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Flight Centre could profit from the $14.5 billion revenue gap left by Thomas Cook

The collapse of giant UK travel agent Thomas Cook showed the risks for investors in buying companies with too much debt that employ aggressive acquisition strategies.

Other factors people blamed on its collapse were Brexit as the weak pound put UK holidaymakers off travelling overseas. While even the hot weather of 2018 was blamed by the management team, although this seems a stretch given the company had navigated 178 years of variable weather previously. 

Notably, rival UK and global travel agents actually saw their own valuations lift in repose to Thomas Cook’s collapse. That’s because the removal of a giant player from the market means its customer base including holidaymakers, tour groups, and hotels is looking for new service providers. 

UK listed travel stocks Tui, Jet2 and online only player On The Beach all climbed in response to the news. 

Flight Centre Travel Group Ltd (ASX: FLT) is also a potential major beneficiary of the collapse as it is a direct competitor with Thomas Cook in providing, flights, hotels and package holidays to UK consumers.

The UK is Flight Centre’s third-largest market and in fiscal 2019 it posted EBITS of $57 million on total transaction value of $2.3 billion.

Thomas Cook’s travel business (ex airlines) had 11 million customers in fiscal 2018 and posted revenue (not TTV) around A$14.5 billion. As such we can see it absolutely monsters Flight Centre in the UK and leaves a huge available travel market for Flight Centre to soak up.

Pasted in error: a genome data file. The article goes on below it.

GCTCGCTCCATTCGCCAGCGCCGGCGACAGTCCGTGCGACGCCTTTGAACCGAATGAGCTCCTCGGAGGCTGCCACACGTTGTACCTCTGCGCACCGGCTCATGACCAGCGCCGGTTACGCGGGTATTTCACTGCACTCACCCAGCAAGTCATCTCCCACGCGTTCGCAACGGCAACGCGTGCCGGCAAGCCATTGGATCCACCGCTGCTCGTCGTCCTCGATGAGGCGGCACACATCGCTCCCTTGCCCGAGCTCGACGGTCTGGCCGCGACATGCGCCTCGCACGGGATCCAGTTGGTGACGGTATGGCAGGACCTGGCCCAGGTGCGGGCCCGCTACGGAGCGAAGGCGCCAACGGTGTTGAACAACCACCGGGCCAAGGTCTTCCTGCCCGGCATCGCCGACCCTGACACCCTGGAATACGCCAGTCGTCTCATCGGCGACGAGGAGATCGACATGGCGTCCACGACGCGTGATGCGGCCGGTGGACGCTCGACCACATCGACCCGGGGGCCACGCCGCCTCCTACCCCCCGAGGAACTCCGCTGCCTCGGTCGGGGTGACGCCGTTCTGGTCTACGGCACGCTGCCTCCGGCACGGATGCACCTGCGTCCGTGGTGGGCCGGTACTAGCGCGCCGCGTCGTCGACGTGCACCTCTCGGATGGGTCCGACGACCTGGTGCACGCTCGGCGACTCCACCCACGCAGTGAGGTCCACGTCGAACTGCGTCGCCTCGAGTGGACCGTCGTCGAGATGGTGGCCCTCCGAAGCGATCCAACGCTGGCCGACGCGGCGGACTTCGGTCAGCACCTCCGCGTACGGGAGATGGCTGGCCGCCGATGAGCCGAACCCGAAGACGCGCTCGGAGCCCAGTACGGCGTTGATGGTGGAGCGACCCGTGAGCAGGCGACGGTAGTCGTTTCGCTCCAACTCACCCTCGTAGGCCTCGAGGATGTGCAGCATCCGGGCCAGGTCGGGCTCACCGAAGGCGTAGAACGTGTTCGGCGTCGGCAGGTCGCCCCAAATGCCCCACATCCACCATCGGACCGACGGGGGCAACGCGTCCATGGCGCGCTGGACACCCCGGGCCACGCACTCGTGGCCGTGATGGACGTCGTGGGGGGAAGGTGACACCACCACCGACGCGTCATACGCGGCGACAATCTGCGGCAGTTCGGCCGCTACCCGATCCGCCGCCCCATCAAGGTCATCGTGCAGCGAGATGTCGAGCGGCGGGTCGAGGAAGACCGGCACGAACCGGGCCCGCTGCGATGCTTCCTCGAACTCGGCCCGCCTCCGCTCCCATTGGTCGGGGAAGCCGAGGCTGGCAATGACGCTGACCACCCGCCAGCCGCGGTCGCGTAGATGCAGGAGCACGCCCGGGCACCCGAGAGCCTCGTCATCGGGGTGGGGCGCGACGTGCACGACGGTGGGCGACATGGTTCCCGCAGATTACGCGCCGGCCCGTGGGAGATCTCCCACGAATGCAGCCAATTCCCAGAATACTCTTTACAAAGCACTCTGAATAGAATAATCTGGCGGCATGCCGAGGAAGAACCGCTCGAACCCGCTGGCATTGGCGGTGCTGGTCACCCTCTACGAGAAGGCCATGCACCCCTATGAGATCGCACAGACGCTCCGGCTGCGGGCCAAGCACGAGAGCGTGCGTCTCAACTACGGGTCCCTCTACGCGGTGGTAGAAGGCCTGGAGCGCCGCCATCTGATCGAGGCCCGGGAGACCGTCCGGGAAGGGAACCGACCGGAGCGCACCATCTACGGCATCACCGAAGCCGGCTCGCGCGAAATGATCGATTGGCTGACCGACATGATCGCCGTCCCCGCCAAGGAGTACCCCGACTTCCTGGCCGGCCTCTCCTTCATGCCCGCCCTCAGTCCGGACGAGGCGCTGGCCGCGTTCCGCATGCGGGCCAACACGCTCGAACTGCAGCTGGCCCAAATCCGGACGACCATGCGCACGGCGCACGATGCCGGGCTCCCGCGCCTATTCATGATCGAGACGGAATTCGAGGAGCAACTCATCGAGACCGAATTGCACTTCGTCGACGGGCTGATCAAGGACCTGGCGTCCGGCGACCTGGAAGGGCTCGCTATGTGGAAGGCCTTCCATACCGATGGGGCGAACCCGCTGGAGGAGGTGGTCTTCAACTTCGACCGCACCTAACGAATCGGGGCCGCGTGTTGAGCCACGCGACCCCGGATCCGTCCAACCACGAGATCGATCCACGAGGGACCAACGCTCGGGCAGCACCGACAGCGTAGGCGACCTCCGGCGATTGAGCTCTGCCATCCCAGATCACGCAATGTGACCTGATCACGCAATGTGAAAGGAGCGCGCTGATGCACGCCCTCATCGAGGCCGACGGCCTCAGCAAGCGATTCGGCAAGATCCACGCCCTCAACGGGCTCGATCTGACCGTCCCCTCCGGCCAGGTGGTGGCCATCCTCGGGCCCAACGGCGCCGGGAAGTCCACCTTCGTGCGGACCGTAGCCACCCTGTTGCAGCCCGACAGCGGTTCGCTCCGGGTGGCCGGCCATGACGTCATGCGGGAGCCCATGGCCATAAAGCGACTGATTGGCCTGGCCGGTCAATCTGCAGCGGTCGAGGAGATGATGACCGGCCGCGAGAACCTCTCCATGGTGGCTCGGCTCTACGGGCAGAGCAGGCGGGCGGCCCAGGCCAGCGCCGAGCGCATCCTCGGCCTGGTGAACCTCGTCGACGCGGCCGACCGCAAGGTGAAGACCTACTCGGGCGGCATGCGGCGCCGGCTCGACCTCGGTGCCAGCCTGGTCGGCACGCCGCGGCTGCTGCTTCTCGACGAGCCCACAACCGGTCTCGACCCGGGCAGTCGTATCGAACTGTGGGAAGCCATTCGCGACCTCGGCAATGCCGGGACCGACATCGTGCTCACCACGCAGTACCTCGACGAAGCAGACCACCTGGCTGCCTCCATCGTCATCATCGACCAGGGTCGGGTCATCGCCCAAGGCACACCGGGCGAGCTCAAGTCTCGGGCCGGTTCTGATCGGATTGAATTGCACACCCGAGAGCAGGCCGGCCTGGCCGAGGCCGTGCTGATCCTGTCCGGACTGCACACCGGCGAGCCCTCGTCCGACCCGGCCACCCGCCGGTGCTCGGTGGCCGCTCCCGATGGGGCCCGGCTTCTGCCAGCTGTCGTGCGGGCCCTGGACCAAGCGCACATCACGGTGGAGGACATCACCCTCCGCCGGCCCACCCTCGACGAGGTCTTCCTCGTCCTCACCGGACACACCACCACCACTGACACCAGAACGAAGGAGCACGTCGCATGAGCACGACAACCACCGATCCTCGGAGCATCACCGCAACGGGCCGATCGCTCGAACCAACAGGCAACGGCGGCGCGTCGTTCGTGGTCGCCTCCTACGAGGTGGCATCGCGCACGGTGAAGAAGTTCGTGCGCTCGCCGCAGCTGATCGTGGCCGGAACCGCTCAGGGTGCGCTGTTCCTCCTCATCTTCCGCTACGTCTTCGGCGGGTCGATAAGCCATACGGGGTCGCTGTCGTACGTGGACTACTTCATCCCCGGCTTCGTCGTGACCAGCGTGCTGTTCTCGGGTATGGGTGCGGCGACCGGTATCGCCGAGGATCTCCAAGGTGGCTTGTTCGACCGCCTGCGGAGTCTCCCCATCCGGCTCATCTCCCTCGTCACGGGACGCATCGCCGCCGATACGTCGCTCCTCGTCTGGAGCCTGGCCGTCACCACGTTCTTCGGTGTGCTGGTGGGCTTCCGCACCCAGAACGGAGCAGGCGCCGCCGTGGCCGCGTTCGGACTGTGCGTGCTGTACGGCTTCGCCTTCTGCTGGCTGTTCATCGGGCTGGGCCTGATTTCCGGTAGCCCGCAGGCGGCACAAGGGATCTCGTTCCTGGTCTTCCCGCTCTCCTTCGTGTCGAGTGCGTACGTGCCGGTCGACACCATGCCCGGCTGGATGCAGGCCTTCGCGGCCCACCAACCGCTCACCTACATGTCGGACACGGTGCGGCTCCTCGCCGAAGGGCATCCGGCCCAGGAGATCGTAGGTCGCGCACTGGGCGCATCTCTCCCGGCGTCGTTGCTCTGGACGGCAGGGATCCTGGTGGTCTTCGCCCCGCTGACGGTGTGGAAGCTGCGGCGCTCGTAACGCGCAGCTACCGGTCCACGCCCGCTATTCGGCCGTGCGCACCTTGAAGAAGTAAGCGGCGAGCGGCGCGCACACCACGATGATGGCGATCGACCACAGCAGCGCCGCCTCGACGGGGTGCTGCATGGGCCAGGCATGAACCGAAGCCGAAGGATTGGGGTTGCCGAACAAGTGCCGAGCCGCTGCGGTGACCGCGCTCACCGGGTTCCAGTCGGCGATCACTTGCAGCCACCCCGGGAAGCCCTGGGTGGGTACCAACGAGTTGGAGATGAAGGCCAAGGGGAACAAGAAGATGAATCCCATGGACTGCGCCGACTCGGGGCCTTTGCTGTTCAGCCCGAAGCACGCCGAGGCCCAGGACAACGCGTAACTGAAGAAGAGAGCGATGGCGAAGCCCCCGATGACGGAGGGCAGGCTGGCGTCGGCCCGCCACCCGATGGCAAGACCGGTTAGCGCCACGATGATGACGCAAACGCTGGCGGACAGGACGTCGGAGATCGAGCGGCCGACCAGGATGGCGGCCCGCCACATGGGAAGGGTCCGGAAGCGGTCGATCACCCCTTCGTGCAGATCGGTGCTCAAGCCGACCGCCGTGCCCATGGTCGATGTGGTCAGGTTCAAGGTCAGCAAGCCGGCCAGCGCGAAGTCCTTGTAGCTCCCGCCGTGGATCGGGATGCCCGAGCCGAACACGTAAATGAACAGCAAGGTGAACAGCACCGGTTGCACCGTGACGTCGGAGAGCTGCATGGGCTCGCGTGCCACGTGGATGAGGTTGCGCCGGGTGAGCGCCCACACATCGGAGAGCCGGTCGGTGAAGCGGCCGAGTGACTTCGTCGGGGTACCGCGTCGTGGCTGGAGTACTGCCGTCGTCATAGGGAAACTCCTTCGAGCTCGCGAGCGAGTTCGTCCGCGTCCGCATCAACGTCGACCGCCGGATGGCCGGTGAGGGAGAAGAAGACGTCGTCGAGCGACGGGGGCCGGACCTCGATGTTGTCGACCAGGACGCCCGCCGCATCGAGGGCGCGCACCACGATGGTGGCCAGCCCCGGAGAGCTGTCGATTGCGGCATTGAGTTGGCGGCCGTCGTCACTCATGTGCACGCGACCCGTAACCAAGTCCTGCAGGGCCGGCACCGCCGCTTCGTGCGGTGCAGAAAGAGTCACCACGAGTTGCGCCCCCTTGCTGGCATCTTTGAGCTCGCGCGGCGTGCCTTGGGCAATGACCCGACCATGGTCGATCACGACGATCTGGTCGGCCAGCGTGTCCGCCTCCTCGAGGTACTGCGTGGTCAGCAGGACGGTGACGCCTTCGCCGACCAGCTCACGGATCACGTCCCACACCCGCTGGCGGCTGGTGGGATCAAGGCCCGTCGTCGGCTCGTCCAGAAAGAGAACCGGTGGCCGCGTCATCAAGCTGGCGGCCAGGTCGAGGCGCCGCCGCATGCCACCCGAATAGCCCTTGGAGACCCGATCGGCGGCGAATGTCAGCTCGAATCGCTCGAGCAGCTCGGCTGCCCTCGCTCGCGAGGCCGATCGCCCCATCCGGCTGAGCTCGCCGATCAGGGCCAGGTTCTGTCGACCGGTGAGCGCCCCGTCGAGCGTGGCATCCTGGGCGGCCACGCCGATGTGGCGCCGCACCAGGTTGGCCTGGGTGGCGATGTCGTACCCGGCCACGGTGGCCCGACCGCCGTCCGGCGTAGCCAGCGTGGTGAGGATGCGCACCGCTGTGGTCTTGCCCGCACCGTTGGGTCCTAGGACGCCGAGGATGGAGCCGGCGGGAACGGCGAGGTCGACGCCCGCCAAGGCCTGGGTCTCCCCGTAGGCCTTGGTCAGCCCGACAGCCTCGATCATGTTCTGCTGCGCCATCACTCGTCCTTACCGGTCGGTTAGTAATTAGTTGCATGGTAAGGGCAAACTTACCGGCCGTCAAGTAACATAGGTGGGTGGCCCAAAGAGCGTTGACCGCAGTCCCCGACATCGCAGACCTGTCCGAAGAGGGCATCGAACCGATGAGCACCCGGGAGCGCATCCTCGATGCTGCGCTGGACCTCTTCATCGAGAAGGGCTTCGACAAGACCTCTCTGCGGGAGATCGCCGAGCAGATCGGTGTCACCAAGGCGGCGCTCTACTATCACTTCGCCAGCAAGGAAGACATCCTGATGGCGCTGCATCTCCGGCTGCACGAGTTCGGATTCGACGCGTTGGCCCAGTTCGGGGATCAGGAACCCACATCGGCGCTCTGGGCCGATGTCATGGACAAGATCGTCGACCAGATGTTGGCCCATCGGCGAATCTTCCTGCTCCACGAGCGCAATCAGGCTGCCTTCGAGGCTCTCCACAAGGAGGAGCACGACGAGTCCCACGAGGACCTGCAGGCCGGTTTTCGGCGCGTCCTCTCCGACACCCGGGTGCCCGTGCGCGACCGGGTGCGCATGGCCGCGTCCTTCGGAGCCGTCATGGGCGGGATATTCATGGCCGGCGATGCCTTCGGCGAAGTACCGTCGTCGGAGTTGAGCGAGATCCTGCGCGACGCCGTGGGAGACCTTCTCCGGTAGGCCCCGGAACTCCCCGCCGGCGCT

Flight Centre also has a super strong balance sheet with $336 million cash on hand thanks to the conservative management of it founder unlike the debt laden Thomas Cook that was subject to a number of mergers and takeovers prior to collapse.

Therefore Flight Centre is also well positioned to take advantage of large gaps now in the market. 

Webjet Limited (ASX: WEB) has taken a direct $7 million EBITDA hit on its B2B business from the Thomas Cook collapse. However, over the long term the opening up of the UK travel market may not prove such a bad thing for it. 

Overall then as one door closes, another door opens, and Flight Centre in particular could profit from the restructure of the UK travel scene. It’s a stock I quite look given its valuation, balance sheet, track record, and handy dividend yield.

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Motley Fool contributor Tom Richardson owns shares of Webjet Ltd.

You can find Tom on Twitter @tommyr345

The Motley Fool Australia owns shares of and has recommended Flight Centre Travel Group Limited. The Motley Fool Australia has recommended Webjet Ltd. We Fools may not all hold the same opinions, but we all believe that considering a diverse range of insights makes us better investors. The Motley Fool has a disclosure policy. This article contains general investment advice only (under AFSL 400691). Authorised by Scott Phillips.

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